"There will be individual companies in the U.S. that are not going to be able to get their supplies for anywhere from weeks to months," Alexander, the Georgetown economist, said. "There certainly will be suppliers who are either out of business or have lost their capabilities for the moment."
But even if these developments wound Japan's economy in the short term, the global consequences aren't likely to cause lasting economic damage, experts say. The Japanese economy, which is the world's third largest, has redundancy built in. When factories or power plants close, companies can turn to other facilities for supplies. Experts predicted that Japan's power grid, at least, would be restored within the next few weeks.
Before the earthquake, suppliers in Japan were using resources at a level that was 15 percent lower than before the financial crisis of 2008, according to a report from the research division of Macquarie Capital Securities. That means there is some ability to transfer production to other facilities.
The principally-affected region in the northeast of Japan accounts for about 4 percent of gross domestic product -- roughly equivalent to the output from the city of Kobe, which was hit by an earthquake in 1995. Experts say that the Kobe earthquake, though it temporarily devastated the local area, did not significantly harm larger economic trends.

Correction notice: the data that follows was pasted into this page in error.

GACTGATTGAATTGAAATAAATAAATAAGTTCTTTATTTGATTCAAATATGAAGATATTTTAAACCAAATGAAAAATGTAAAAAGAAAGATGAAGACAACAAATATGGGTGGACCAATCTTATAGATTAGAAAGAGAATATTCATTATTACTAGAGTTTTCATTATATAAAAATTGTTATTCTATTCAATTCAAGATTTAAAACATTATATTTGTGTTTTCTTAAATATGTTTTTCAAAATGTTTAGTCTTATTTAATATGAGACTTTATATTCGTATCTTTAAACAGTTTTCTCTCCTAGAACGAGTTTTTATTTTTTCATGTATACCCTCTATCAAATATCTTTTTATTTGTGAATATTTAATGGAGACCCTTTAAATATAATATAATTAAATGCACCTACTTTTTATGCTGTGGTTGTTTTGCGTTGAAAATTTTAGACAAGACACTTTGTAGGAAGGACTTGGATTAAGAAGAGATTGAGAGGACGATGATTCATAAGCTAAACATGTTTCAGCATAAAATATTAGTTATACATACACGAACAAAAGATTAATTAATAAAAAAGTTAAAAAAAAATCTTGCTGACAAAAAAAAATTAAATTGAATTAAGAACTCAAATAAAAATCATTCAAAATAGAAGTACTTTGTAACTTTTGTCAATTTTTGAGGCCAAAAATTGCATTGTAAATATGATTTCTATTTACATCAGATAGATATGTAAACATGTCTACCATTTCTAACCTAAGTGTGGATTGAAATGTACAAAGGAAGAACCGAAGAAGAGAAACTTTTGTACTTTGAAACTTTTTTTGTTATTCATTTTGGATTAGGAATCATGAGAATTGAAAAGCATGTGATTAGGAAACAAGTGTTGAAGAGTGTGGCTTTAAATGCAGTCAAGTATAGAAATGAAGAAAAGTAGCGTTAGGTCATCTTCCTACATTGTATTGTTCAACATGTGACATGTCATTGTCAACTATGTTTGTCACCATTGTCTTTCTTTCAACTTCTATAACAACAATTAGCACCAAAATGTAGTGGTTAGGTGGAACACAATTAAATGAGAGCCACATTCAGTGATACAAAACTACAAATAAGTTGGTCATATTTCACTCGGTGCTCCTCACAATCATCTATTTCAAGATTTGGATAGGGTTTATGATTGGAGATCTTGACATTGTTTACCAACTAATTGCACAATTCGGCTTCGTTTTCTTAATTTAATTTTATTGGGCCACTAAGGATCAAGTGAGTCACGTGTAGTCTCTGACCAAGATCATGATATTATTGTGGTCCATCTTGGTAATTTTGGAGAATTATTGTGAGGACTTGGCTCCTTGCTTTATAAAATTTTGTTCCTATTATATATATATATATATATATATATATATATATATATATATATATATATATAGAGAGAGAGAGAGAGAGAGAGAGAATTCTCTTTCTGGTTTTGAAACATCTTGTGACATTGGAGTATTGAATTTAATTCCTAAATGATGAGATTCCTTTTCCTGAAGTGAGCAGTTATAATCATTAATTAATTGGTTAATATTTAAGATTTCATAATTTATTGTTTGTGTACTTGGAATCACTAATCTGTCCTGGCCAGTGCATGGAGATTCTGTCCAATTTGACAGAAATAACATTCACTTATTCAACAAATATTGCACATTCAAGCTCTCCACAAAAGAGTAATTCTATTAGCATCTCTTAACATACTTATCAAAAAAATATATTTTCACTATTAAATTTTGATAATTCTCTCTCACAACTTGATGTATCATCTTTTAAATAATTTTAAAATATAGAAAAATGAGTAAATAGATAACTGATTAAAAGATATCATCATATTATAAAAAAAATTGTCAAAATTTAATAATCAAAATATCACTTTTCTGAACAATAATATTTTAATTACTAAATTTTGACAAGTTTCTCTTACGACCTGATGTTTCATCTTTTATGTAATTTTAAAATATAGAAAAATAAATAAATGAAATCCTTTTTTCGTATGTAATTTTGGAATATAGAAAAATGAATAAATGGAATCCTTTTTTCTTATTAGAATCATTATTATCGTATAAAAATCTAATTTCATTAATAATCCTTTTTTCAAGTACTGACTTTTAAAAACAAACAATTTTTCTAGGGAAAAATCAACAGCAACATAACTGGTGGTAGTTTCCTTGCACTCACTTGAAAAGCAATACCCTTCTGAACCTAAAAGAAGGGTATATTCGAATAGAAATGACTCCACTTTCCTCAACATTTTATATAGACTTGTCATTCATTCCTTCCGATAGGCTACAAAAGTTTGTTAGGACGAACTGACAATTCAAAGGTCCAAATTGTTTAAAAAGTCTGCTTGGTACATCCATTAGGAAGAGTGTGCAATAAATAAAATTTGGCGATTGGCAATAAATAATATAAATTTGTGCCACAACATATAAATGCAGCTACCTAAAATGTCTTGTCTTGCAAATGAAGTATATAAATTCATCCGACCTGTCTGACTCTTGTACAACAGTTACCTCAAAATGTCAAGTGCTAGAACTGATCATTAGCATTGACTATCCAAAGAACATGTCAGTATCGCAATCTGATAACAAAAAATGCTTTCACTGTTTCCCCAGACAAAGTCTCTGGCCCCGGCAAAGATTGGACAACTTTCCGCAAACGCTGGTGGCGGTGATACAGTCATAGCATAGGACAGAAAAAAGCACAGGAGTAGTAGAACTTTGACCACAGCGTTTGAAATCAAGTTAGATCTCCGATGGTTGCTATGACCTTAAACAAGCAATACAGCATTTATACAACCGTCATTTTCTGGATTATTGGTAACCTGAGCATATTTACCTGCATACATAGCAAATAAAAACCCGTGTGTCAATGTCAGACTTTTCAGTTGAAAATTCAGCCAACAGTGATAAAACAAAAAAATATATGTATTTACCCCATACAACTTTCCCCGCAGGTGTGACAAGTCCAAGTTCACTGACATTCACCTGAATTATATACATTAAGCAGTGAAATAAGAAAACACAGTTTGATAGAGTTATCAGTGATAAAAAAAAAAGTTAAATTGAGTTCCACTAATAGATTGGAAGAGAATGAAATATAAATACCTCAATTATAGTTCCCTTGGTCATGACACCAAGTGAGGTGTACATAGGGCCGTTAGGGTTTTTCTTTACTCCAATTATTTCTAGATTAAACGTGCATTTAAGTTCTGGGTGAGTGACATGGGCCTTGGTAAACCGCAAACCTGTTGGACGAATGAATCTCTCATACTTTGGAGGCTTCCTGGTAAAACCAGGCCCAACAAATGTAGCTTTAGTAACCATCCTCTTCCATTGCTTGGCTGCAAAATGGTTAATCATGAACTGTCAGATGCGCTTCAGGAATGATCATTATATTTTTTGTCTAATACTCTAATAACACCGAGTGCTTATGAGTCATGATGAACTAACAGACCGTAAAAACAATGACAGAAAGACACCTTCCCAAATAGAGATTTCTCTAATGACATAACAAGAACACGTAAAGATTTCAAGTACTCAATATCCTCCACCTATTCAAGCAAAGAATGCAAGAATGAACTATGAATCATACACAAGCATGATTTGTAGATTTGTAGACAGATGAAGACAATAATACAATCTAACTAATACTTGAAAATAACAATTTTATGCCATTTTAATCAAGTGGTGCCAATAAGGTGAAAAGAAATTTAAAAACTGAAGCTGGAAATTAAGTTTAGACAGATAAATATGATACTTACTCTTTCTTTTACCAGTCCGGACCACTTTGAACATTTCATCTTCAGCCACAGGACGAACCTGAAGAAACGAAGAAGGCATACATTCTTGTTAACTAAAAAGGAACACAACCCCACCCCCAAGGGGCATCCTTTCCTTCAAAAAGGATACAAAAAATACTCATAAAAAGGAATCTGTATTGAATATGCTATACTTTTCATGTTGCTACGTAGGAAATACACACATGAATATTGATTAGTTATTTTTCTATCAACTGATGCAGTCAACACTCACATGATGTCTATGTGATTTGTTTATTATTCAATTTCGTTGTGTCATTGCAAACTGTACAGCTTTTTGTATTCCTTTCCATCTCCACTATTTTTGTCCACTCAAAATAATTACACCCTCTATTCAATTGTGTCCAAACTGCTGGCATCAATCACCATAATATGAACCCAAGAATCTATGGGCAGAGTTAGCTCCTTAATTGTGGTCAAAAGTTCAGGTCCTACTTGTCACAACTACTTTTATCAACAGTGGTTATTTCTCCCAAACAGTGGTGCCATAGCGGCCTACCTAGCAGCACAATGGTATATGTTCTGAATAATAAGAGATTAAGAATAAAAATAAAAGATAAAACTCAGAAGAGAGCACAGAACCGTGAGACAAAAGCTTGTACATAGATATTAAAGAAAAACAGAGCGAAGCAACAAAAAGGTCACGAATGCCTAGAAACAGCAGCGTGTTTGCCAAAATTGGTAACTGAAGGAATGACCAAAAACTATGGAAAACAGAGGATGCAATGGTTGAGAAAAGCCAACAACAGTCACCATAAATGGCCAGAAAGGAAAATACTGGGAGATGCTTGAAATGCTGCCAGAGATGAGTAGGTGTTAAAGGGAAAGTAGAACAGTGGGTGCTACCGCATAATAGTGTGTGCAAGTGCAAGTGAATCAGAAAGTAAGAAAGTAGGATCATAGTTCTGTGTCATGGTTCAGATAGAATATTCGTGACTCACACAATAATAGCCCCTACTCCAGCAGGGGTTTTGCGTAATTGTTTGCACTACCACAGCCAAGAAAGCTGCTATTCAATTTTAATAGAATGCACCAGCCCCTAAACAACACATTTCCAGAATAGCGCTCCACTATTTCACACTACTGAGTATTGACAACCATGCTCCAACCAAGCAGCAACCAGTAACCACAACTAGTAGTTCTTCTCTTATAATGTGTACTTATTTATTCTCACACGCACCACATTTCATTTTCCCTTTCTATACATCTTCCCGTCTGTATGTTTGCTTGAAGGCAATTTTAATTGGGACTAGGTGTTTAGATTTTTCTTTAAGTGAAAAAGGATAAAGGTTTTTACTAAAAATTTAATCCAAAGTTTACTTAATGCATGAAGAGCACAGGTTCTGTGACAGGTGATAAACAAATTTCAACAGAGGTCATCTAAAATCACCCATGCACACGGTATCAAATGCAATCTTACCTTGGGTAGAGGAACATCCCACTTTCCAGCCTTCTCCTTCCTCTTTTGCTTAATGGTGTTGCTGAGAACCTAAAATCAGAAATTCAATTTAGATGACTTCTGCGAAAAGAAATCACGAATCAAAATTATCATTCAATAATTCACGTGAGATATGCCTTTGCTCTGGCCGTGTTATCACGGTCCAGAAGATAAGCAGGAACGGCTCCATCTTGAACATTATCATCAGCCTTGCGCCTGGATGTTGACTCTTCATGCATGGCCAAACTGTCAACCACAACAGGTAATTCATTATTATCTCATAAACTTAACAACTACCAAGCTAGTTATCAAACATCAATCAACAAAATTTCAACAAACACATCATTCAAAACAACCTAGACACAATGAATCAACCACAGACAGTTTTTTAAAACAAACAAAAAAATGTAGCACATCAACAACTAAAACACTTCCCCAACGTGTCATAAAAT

"If you looked at the macro data, you wouldn't even know there was such a destructive earthquake in Kobe 16 years ago," said Richard Jerram, head of Asian economics at Macquarie Research, who spoke by phone from Singapore. "It recovered very, very quickly."
In terms of the magnitude of the earthquake, the current devastation is far worse than in 1995. But in economic terms, it won't significantly harm even the Japanese economy over the long term, experts say. The Japanese government has pledged various stimulus measures, and while the rebuilding process will be difficult, it's unlikely to cause lasting economic damage.
"It's a huge blow to the Japanese economy," said Mark Zandi, chief economist at Moody's Analytics. "But it should have a very temporary, modest impact on ours."